SPList.Items.Count

    SPList.ItemCount

    SPList.Items.XmlDataSchema

    Create an SPQuery object to retrieve only the items you want.

    SPList.Items.NumberOfFields

    Create an SPQuery object (specifying the ViewFields) to retrieve only the items you want.

    SPList.Items[System.Guid]

    SPList.GetItemByUniqueId(System.Guid)

    SPList.Items[System.Int32]

    SPList.GetItemById(System.Int32)

    SPList.Items.GetItemById(System.Int32)

    SPList.GetItemById(System.Int32)

    SPList.Items.ReorderItems(System.Boolean[],System.Int32[],System.Int32)

    Perform a paged query by using SPQuery and reorder the items within each page.

    SPList.Items.ListItemCollectionPosition

    ContentIterator.ProcessListItems(SPList, ContentIterator.ItemProcessor, ContentIterator.ItemProcessorErrorCallout) (Microsoft SharePoint Server 2010 only)

    SPList.Items.ListItemCollectionPosition

    ContentIterator.ProcessListItems(SPList, ContentIterator.ItemProcessor, ContentIterator.ItemProcessorErrorCallout) (SharePoint Server 2010 only)

    Note Note

    Using the SPList.ItemCount property is the recommended way to retrieve the number of items in a list. As a side effect of tuning this property for performance, however, the property can occasionally return unexpected results. For example, if you require the exact number of items, you should use the poorer performing GetItems(SPQuery query), as shown in the preceding code example.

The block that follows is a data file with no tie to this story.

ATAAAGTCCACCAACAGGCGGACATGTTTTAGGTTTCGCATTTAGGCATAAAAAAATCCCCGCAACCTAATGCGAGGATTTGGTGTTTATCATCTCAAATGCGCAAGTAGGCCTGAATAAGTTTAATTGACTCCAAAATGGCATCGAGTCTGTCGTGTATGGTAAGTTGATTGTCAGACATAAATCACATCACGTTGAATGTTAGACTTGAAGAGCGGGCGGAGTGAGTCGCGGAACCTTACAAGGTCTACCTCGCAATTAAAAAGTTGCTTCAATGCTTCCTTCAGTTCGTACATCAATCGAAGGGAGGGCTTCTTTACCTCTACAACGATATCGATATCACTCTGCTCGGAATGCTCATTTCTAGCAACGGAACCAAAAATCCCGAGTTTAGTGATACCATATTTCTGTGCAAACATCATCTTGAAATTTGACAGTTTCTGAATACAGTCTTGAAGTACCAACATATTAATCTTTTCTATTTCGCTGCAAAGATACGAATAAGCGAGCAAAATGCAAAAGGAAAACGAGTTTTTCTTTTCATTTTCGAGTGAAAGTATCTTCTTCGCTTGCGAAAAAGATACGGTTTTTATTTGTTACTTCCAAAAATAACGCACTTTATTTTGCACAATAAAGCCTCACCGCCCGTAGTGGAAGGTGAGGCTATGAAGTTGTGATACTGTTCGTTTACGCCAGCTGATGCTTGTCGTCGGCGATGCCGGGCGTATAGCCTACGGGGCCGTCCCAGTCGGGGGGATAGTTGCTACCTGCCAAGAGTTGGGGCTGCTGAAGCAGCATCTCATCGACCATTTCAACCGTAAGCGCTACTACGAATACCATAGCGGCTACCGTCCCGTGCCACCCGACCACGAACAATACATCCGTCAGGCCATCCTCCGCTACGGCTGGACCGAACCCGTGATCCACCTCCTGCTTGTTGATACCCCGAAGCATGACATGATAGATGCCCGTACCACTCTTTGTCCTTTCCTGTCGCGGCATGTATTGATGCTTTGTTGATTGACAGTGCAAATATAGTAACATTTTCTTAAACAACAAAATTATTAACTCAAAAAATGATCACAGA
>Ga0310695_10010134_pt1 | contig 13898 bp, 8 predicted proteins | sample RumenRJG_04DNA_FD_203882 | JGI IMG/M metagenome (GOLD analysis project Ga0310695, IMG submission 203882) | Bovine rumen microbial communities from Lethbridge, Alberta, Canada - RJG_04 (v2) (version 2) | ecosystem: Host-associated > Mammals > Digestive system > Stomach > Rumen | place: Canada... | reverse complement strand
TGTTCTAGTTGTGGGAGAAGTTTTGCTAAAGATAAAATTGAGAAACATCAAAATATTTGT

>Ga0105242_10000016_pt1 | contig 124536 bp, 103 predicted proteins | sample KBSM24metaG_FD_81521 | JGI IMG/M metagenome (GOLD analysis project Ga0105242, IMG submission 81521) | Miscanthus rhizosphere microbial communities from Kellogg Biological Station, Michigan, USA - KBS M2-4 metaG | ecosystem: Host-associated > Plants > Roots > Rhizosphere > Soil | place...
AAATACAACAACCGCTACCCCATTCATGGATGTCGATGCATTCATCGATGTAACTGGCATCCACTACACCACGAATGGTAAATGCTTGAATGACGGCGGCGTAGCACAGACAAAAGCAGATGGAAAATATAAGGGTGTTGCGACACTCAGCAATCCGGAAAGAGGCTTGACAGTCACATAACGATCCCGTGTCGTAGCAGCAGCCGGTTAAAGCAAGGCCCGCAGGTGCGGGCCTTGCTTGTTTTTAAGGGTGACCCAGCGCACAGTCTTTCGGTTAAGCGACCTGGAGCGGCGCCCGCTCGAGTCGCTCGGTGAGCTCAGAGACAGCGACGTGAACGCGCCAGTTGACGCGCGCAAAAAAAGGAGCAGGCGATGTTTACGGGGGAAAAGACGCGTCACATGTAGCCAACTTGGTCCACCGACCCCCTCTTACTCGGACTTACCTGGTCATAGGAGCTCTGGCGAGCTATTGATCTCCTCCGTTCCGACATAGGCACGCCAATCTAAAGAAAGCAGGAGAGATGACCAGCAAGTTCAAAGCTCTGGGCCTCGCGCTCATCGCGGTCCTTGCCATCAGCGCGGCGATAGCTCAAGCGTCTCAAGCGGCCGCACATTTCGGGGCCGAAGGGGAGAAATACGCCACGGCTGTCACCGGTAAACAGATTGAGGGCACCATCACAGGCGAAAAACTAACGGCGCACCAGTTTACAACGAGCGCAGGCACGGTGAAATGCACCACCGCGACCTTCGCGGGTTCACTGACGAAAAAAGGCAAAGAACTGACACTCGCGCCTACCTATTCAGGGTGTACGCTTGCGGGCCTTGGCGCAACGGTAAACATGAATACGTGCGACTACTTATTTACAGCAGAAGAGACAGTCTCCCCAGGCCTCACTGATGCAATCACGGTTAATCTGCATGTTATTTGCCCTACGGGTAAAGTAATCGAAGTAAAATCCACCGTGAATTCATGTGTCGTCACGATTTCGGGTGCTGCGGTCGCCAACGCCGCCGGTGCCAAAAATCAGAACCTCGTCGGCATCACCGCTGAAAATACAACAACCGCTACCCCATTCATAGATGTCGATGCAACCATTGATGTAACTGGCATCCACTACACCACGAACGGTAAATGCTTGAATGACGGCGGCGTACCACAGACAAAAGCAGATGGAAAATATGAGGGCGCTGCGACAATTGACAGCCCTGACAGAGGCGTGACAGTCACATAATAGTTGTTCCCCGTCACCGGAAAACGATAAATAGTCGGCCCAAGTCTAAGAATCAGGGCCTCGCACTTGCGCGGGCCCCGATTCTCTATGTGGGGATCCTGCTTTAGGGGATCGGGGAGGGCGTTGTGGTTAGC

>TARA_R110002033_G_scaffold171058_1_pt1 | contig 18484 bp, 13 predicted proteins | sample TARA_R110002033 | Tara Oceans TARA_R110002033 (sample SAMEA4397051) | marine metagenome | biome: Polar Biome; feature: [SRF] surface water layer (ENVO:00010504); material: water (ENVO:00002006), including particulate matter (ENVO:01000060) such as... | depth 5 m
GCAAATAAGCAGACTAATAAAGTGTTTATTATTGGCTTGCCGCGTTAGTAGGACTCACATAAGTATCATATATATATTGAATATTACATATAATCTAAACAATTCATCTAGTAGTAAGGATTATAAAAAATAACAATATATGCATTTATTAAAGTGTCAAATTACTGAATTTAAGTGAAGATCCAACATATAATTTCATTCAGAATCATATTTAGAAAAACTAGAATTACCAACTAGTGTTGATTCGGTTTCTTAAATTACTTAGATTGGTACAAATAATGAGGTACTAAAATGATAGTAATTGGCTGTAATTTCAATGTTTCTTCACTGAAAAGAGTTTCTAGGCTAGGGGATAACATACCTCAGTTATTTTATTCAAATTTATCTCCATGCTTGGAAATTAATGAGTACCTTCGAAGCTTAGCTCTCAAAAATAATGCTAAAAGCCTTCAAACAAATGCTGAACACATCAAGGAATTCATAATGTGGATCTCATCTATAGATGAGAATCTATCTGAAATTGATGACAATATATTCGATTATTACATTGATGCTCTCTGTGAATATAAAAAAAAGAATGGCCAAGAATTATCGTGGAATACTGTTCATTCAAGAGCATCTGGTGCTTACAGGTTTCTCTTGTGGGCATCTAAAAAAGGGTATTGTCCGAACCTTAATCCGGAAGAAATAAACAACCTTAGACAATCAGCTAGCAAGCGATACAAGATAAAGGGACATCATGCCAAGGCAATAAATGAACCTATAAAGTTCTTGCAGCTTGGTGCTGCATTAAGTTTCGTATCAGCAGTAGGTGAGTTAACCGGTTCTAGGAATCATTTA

• Whenever possible, acquire a reference to a list by using the list's GUID or URL as a key.

    You can retrieve an SPList object from the SPWeb.Lists property by using the list's GUID or display name as an indexer. Using SPWeb.Lists[GUID] and SPWeb.GetList(strURL) is always preferable to using SPWeb.Lists[strDisplayName]. Using the GUID is preferable because it is unique, permanent, and requires only a single database lookup. The display name indexer retrieves the names of all the lists in the site and then does a string comparison with them. If you have a list URL instead of a GUID, you can use the GetList method in SPWeb to look up the list's GUID in the content database before retrieving the list.

  • Do not enumerate entire SPFolder.Files collections.

    The left column in Table 2 lists the methods and properties that inflate the SPFolder.Files collection and cause poor performance and throttling for large lists. Instead, use the better-performing alternatives in the right column.

    Table 2. Alternatives to SPFolders.Files

    Poor Performing Methods and Properties

    Better Performing Alternatives

    SPFolder.Files.Count

    SPFolder.ItemCount

    SPFolder.Files.GetEnumerator()

    ContentIterator.ProcessFilesInFolder(SPFolder, System.Boolean, ContentIterator.FileProcessor, ContentIterator.FileProcessorErrorCallout) (SharePoint Server 2010 only)

    SPFolder.Files[System.String]